Ask companies to be more transparent about their political spending and lobbying, as well as lobbying done on their behalf by trade associations such as the U.S. Chamber of Commerce. The business community wields significant influence over public policy, for better and for worse. Transparency breeds accountability. As investors, we need to know how a company is lobbying, both because the reputational risk it might entail for the companies we invest in, as well as the risks that lobbying may create for the broader economy. According to AFSCME, more than 40 companies engaged by investors have strengthened their corporate lobbying policies, practices (e.g. a decision to end ties with a third party involved in controversial lobbying activities), and transparency.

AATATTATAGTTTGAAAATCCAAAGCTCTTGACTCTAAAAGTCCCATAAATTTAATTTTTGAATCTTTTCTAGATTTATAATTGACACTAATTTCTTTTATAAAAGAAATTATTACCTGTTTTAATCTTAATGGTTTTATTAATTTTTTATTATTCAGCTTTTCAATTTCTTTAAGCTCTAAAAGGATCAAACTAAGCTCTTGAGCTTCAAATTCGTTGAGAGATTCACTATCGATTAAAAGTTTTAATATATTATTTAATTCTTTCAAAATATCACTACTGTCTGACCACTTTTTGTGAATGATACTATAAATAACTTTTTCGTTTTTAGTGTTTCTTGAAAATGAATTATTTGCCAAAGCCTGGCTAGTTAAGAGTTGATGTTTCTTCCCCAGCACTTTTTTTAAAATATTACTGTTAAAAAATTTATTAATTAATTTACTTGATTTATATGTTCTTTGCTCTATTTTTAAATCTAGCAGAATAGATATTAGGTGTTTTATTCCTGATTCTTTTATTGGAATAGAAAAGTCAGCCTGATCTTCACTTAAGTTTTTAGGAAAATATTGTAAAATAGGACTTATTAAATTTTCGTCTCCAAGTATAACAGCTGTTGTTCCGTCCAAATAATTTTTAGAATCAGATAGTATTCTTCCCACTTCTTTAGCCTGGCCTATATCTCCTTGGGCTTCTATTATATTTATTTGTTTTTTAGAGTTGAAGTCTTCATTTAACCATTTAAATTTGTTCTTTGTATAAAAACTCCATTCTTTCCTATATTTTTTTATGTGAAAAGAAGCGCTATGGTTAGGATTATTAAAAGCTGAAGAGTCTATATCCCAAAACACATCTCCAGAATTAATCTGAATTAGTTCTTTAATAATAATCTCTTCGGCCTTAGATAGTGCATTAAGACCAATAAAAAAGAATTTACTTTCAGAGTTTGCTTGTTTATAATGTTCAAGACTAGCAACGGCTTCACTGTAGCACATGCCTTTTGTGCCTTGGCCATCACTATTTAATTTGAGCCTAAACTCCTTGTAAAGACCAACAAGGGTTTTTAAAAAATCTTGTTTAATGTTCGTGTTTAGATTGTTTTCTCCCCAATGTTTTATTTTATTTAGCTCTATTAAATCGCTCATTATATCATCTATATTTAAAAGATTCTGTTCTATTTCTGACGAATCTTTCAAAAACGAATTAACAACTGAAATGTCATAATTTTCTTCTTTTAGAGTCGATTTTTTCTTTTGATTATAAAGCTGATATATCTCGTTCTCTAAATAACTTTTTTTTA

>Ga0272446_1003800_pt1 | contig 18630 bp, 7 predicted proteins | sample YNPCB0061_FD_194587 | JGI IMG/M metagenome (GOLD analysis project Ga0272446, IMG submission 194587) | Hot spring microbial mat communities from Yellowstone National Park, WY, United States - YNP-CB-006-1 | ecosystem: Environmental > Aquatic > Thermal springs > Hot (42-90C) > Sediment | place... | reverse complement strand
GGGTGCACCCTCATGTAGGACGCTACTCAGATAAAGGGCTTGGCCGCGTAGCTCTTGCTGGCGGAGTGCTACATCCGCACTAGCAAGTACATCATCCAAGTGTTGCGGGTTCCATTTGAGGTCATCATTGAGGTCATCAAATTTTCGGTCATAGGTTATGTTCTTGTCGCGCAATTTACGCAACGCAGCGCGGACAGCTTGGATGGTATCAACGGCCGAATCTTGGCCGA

Ask companies to proactively advocate for comprehensive climate legislation. While at the federal level it is unlikely there will be an opportunity in the near-term to pass comprehensive climate legislation, there is important groundwork that needs to be done to prepare for when the political moment is right. There are also numerous opportunities to influence state- and local-level policies related to climate change. We should ask companies, especially those that are setting their own goals and targets to reduce emissions, to support legislative and regulatory efforts that are consistent and indeed facilitate achieving their goals. For example, recently, in my home state of Massachusetts, the business community successfully mobilized to support strengthening climate legislation, including the sourcing of renewable energy. Groups like the Business for Innovative Climate and Energy Policy (BICEP), organized by Ceres, can help companies identify and participate in such efforts.